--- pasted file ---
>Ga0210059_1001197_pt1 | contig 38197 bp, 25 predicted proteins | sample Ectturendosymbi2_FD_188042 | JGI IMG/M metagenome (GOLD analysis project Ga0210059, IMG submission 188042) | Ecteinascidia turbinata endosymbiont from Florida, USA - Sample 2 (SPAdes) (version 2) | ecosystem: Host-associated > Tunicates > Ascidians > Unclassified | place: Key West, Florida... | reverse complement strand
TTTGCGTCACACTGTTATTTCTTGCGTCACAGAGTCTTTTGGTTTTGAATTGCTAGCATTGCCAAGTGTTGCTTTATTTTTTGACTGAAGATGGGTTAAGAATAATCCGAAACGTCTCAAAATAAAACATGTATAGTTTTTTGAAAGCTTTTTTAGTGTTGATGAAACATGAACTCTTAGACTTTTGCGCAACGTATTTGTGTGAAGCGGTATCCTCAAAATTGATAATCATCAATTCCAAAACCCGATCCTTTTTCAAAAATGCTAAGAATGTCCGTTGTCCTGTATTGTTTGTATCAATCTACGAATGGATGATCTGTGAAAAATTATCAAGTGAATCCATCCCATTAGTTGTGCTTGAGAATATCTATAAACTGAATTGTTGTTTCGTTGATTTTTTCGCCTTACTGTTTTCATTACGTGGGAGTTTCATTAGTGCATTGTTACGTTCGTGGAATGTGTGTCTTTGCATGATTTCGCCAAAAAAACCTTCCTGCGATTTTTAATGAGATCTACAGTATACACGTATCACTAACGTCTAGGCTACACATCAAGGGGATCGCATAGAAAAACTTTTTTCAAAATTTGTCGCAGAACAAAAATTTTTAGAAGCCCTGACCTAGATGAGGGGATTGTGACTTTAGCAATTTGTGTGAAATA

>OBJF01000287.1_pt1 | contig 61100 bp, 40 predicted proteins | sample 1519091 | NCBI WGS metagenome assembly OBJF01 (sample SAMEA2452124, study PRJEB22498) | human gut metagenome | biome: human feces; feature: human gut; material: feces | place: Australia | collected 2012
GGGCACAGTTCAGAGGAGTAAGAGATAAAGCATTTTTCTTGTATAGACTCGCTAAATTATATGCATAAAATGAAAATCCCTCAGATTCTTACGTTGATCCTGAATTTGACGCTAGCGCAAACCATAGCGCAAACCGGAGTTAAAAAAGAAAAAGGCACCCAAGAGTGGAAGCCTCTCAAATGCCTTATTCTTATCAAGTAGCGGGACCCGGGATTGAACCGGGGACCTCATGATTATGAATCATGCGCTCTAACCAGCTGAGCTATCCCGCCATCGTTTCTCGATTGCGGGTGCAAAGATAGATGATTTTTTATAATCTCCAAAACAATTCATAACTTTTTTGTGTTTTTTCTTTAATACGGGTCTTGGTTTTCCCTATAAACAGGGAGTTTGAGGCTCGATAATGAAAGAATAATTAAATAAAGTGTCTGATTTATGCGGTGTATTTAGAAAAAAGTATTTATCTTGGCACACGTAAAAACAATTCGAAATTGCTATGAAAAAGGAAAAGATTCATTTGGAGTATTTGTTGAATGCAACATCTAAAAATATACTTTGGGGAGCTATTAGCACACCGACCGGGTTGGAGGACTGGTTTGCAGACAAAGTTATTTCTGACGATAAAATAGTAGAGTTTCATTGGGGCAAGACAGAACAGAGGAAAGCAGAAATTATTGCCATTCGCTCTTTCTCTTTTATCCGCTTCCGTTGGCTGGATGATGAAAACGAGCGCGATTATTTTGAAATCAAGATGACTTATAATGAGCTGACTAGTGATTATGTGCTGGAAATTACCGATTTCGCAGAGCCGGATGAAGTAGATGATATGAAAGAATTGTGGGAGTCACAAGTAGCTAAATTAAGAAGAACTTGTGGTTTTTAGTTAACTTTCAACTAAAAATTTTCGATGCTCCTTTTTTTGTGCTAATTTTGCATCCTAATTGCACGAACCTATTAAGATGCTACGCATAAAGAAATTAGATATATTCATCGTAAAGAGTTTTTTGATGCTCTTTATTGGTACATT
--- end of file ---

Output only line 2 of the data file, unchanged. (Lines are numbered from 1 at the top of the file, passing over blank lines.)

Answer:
TTTGCGTCACACTGTTATTTCTTGCGTCACAGAGTCTTTTGGTTTTGAATTGCTAGCATTGCCAAGTGTTGCTTTATTTTTTGACTGAAGATGGGTTAAGAATAATCCGAAACGTCTCAAAATAAAACATGTATAGTTTTTTGAAAGCTTTTTTAGTGTTGATGAAACATGAACTCTTAGACTTTTGCGCAACGTATTTGTGTGAAGCGGTATCCTCAAAATTGATAATCATCAATTCCAAAACCCGATCCTTTTTCAAAAATGCTAAGAATGTCCGTTGTCCTGTATTGTTTGTATCAATCTACGAATGGATGATCTGTGAAAAATTATCAAGTGAATCCATCCCATTAGTTGTGCTTGAGAATATCTATAAACTGAATTGTTGTTTCGTTGATTTTTTCGCCTTACTGTTTTCATTACGTGGGAGTTTCATTAGTGCATTGTTACGTTCGTGGAATGTGTGTCTTTGCATGATTTCGCCAAAAAAACCTTCCTGCGATTTTTAATGAGATCTACAGTATACACGTATCACTAACGTCTAGGCTACACATCAAGGGGATCGCATAGAAAAACTTTTTTCAAAATTTGTCGCAGAACAAAAATTTTTAGAAGCCCTGACCTAGATGAGGGGATTGTGACTTTAGCAATTTGTGTGAAATA